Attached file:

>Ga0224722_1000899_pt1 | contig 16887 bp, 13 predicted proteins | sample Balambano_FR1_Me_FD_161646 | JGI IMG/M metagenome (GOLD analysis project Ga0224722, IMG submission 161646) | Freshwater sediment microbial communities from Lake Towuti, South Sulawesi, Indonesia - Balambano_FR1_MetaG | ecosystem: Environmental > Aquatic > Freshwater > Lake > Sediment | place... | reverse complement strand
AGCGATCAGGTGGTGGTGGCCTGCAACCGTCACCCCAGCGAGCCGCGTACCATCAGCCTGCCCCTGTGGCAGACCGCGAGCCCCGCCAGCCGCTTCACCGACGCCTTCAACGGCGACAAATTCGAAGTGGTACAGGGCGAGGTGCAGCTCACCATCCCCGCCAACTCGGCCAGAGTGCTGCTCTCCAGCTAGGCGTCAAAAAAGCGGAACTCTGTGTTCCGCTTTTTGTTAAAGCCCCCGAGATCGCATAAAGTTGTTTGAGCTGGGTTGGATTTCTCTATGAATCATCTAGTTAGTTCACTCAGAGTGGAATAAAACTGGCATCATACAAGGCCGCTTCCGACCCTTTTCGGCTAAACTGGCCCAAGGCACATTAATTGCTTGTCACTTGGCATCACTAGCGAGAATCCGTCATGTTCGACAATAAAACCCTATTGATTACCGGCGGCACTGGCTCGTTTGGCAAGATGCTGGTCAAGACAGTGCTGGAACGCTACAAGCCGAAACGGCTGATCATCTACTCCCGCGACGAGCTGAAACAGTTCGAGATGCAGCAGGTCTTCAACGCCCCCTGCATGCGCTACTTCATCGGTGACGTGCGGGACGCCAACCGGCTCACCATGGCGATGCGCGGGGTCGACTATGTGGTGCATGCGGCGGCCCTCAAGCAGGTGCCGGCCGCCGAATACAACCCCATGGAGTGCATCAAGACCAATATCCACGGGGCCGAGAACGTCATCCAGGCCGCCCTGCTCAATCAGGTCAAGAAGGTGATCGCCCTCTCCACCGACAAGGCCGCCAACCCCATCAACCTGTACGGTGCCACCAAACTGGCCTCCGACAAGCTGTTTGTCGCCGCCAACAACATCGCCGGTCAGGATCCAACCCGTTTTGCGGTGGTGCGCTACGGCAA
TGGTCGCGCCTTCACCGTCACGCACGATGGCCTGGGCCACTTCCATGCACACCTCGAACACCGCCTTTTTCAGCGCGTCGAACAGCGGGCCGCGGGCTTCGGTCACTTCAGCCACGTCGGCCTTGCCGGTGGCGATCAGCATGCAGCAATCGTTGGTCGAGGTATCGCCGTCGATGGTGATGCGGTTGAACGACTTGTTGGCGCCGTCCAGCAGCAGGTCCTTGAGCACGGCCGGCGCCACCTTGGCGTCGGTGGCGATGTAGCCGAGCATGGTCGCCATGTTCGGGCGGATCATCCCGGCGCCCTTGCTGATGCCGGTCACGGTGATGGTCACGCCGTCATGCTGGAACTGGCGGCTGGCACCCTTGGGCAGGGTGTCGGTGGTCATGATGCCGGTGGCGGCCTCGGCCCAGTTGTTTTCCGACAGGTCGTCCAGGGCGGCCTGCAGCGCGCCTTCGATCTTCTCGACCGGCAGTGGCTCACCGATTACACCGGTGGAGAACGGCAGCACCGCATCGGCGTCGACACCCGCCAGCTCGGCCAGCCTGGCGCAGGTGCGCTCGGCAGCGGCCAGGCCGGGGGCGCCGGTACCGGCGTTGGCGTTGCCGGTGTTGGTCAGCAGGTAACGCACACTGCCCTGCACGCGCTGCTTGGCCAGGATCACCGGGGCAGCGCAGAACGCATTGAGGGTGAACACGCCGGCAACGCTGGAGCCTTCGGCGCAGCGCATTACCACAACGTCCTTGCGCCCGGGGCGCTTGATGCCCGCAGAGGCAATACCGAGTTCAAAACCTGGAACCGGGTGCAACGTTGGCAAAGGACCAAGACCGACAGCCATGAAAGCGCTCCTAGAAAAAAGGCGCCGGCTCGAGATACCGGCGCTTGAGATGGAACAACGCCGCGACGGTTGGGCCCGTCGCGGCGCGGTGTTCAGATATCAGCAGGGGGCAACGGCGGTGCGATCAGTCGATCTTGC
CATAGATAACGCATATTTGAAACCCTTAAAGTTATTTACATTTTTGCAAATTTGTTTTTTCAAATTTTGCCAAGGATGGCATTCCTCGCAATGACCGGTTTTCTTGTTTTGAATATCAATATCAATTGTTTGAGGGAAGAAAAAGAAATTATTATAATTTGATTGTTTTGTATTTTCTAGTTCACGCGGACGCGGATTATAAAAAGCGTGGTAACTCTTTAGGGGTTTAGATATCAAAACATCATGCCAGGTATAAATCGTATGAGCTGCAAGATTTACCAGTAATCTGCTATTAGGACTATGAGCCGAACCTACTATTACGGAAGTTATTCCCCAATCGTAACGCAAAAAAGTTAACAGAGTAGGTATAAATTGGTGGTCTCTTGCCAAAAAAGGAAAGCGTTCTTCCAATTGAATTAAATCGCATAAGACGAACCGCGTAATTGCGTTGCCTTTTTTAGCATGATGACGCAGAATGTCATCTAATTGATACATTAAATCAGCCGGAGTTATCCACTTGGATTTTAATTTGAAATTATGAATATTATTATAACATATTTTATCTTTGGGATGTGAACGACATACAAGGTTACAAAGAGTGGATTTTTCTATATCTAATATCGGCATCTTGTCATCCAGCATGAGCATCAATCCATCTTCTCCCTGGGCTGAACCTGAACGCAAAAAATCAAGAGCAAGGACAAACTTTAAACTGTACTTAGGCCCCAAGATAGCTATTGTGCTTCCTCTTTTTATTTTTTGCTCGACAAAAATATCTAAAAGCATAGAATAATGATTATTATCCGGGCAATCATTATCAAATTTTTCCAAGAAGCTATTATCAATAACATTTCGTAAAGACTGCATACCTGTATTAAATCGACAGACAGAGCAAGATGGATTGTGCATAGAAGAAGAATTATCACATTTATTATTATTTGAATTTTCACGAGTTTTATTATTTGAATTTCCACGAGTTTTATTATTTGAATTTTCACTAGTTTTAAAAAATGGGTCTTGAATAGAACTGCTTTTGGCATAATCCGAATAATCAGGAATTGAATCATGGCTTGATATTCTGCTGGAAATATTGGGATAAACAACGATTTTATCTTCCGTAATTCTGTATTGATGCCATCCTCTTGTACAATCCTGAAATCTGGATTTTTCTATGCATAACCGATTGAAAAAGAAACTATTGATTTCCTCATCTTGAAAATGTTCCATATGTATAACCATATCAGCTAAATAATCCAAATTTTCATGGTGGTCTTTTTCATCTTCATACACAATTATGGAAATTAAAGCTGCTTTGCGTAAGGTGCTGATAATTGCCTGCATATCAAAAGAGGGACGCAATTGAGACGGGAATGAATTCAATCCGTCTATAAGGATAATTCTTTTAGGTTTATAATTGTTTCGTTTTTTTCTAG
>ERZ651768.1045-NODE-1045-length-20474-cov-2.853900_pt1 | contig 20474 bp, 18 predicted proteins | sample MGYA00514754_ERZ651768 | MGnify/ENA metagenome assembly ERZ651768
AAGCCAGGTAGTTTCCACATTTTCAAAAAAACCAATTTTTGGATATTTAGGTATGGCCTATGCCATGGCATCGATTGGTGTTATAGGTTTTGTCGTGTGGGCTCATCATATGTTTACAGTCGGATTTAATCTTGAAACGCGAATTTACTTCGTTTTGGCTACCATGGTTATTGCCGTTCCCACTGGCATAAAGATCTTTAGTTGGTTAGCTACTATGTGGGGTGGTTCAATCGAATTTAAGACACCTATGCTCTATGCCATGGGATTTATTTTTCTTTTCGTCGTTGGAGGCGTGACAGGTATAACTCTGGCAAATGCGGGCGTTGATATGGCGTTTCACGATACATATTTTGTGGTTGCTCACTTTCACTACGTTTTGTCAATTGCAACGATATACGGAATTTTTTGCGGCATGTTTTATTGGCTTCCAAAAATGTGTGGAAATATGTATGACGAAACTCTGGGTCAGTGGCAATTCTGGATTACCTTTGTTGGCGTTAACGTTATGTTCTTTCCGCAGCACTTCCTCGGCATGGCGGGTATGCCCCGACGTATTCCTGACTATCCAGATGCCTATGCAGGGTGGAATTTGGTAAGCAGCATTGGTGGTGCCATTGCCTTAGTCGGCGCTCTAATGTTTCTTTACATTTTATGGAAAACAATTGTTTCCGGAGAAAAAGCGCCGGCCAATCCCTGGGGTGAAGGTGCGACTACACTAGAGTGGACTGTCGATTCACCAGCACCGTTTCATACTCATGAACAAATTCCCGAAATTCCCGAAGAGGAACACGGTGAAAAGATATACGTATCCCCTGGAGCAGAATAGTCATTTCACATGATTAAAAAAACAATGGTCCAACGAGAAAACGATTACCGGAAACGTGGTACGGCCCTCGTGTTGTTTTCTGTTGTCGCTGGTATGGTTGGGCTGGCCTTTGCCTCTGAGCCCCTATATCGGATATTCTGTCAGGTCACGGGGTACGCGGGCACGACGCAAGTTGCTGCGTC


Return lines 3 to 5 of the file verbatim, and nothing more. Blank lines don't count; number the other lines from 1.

TGGTCGCGCCTTCACCGTCACGCACGATGGCCTGGGCCACTTCCATGCACACCTCGAACACCGCCTTTTTCAGCGCGTCGAACAGCGGGCCGCGGGCTTCGGTCACTTCAGCCACGTCGGCCTTGCCGGTGGCGATCAGCATGCAGCAATCGTTGGTCGAGGTATCGCCGTCGATGGTGATGCGGTTGAACGACTTGTTGGCGCCGTCCAGCAGCAGGTCCTTGAGCACGGCCGGCGCCACCTTGGCGTCGGTGGCGATGTAGCCGAGCATGGTCGCCATGTTCGGGCGGATCATCCCGGCGCCCTTGCTGATGCCGGTCACGGTGATGGTCACGCCGTCATGCTGGAACTGGCGGCTGGCACCCTTGGGCAGGGTGTCGGTGGTCATGATGCCGGTGGCGGCCTCGGCCCAGTTGTTTTCCGACAGGTCGTCCAGGGCGGCCTGCAGCGCGCCTTCGATCTTCTCGACCGGCAGTGGCTCACCGATTACACCGGTGGAGAACGGCAGCACCGCATCGGCGTCGACACCCGCCAGCTCGGCCAGCCTGGCGCAGGTGCGCTCGGCAGCGGCCAGGCCGGGGGCGCCGGTACCGGCGTTGGCGTTGCCGGTGTTGGTCAGCAGGTAACGCACACTGCCCTGCACGCGCTGCTTGGCCAGGATCACCGGGGCAGCGCAGAACGCATTGAGGGTGAACACGCCGGCAACGCTGGAGCCTTCGGCGCAGCGCATTACCACAACGTCCTTGCGCCCGGGGCGCTTGATGCCCGCAGAGGCAATACCGAGTTCAAAACCTGGAACCGGGTGCAACGTTGGCAAAGGACCAAGACCGACAGCCATGAAAGCGCTCCTAGAAAAAAGGCGCCGGCTCGAGATACCGGCGCTTGAGATGGAACAACGCCGCGACGGTTGGGCCCGTCGCGGCGCGGTGTTCAGATATCAGCAGGGGGCAACGGCGGTGCGATCAGTCGATCTTGC
CATAGATAACGCATATTTGAAACCCTTAAAGTTATTTACATTTTTGCAAATTTGTTTTTTCAAATTTTGCCAAGGATGGCATTCCTCGCAATGACCGGTTTTCTTGTTTTGAATATCAATATCAATTGTTTGAGGGAAGAAAAAGAAATTATTATAATTTGATTGTTTTGTATTTTCTAGTTCACGCGGACGCGGATTATAAAAAGCGTGGTAACTCTTTAGGGGTTTAGATATCAAAACATCATGCCAGGTATAAATCGTATGAGCTGCAAGATTTACCAGTAATCTGCTATTAGGACTATGAGCCGAACCTACTATTACGGAAGTTATTCCCCAATCGTAACGCAAAAAAGTTAACAGAGTAGGTATAAATTGGTGGTCTCTTGCCAAAAAAGGAAAGCGTTCTTCCAATTGAATTAAATCGCATAAGACGAACCGCGTAATTGCGTTGCCTTTTTTAGCATGATGACGCAGAATGTCATCTAATTGATACATTAAATCAGCCGGAGTTATCCACTTGGATTTTAATTTGAAATTATGAATATTATTATAACATATTTTATCTTTGGGATGTGAACGACATACAAGGTTACAAAGAGTGGATTTTTCTATATCTAATATCGGCATCTTGTCATCCAGCATGAGCATCAATCCATCTTCTCCCTGGGCTGAACCTGAACGCAAAAAATCAAGAGCAAGGACAAACTTTAAACTGTACTTAGGCCCCAAGATAGCTATTGTGCTTCCTCTTTTTATTTTTTGCTCGACAAAAATATCTAAAAGCATAGAATAATGATTATTATCCGGGCAATCATTATCAAATTTTTCCAAGAAGCTATTATCAATAACATTTCGTAAAGACTGCATACCTGTATTAAATCGACAGACAGAGCAAGATGGATTGTGCATAGAAGAAGAATTATCACATTTATTATTATTTGAATTTTCACGAGTTTTATTATTTGAATTTCCACGAGTTTTATTATTTGAATTTTCACTAGTTTTAAAAAATGGGTCTTGAATAGAACTGCTTTTGGCATAATCCGAATAATCAGGAATTGAATCATGGCTTGATATTCTGCTGGAAATATTGGGATAAACAACGATTTTATCTTCCGTAATTCTGTATTGATGCCATCCTCTTGTACAATCCTGAAATCTGGATTTTTCTATGCATAACCGATTGAAAAAGAAACTATTGATTTCCTCATCTTGAAAATGTTCCATATGTATAACCATATCAGCTAAATAATCCAAATTTTCATGGTGGTCTTTTTCATCTTCATACACAATTATGGAAATTAAAGCTGCTTTGCGTAAGGTGCTGATAATTGCCTGCATATCAAAAGAGGGACGCAATTGAGACGGGAATGAATTCAATCCGTCTATAAGGATAATTCTTTTAGGTTTATAATTGTTTCGTTTTTTTCTAG
>ERZ651768.1045-NODE-1045-length-20474-cov-2.853900_pt1 | contig 20474 bp, 18 predicted proteins | sample MGYA00514754_ERZ651768 | MGnify/ENA metagenome assembly ERZ651768